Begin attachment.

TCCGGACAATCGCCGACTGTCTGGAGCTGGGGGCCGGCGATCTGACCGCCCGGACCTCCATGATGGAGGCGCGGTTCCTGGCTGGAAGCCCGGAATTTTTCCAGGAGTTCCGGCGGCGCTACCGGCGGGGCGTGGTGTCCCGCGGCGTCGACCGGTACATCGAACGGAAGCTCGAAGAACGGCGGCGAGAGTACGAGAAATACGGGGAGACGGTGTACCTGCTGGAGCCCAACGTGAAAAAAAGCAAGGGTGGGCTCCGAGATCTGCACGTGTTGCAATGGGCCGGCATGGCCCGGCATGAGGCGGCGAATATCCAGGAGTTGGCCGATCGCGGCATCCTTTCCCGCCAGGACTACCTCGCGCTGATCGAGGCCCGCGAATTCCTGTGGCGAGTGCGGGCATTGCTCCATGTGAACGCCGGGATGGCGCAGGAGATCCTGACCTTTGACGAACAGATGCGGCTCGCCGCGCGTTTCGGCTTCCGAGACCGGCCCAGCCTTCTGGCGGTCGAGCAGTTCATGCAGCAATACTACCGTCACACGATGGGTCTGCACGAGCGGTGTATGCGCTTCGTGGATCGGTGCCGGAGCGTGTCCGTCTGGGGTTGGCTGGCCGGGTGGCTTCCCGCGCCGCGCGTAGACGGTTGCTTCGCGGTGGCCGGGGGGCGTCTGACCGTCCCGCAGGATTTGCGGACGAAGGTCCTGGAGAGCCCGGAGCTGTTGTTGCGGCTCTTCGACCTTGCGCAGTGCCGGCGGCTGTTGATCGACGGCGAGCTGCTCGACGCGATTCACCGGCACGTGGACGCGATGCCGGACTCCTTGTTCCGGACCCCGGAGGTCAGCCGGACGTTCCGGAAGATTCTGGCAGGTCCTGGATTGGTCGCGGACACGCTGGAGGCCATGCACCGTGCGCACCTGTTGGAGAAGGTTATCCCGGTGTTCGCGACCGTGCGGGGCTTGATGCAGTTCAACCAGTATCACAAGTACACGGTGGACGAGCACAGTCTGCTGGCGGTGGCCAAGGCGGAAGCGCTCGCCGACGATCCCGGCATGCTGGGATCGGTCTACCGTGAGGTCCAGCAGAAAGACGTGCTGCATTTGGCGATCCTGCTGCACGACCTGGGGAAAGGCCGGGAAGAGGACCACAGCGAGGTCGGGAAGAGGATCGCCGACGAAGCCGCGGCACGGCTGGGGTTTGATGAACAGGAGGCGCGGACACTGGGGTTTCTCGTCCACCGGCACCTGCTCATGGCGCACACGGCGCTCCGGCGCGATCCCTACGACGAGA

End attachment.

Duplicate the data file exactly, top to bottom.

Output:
TCCGGACAATCGCCGACTGTCTGGAGCTGGGGGCCGGCGATCTGACCGCCCGGACCTCCATGATGGAGGCGCGGTTCCTGGCTGGAAGCCCGGAATTTTTCCAGGAGTTCCGGCGGCGCTACCGGCGGGGCGTGGTGTCCCGCGGCGTCGACCGGTACATCGAACGGAAGCTCGAAGAACGGCGGCGAGAGTACGAGAAATACGGGGAGACGGTGTACCTGCTGGAGCCCAACGTGAAAAAAAGCAAGGGTGGGCTCCGAGATCTGCACGTGTTGCAATGGGCCGGCATGGCCCGGCATGAGGCGGCGAATATCCAGGAGTTGGCCGATCGCGGCATCCTTTCCCGCCAGGACTACCTCGCGCTGATCGAGGCCCGCGAATTCCTGTGGCGAGTGCGGGCATTGCTCCATGTGAACGCCGGGATGGCGCAGGAGATCCTGACCTTTGACGAACAGATGCGGCTCGCCGCGCGTTTCGGCTTCCGAGACCGGCCCAGCCTTCTGGCGGTCGAGCAGTTCATGCAGCAATACTACCGTCACACGATGGGTCTGCACGAGCGGTGTATGCGCTTCGTGGATCGGTGCCGGAGCGTGTCCGTCTGGGGTTGGCTGGCCGGGTGGCTTCCCGCGCCGCGCGTAGACGGTTGCTTCGCGGTGGCCGGGGGGCGTCTGACCGTCCCGCAGGATTTGCGGACGAAGGTCCTGGAGAGCCCGGAGCTGTTGTTGCGGCTCTTCGACCTTGCGCAGTGCCGGCGGCTGTTGATCGACGGCGAGCTGCTCGACGCGATTCACCGGCACGTGGACGCGATGCCGGACTCCTTGTTCCGGACCCCGGAGGTCAGCCGGACGTTCCGGAAGATTCTGGCAGGTCCTGGATTGGTCGCGGACACGCTGGAGGCCATGCACCGTGCGCACCTGTTGGAGAAGGTTATCCCGGTGTTCGCGACCGTGCGGGGCTTGATGCAGTTCAACCAGTATCACAAGTACACGGTGGACGAGCACAGTCTGCTGGCGGTGGCCAAGGCGGAAGCGCTCGCCGACGATCCCGGCATGCTGGGATCGGTCTACCGTGAGGTCCAGCAGAAAGACGTGCTGCATTTGGCGATCCTGCTGCACGACCTGGGGAAAGGCCGGGAAGAGGACCACAGCGAGGTCGGGAAGAGGATCGCCGACGAAGCCGCGGCACGGCTGGGGTTTGATGAACAGGAGGCGCGGACACTGGGGTTTCTCGTCCACCGGCACCTGCTCATGGCGCACACGGCGCTCCGGCGCGATCCCTACGACGAGA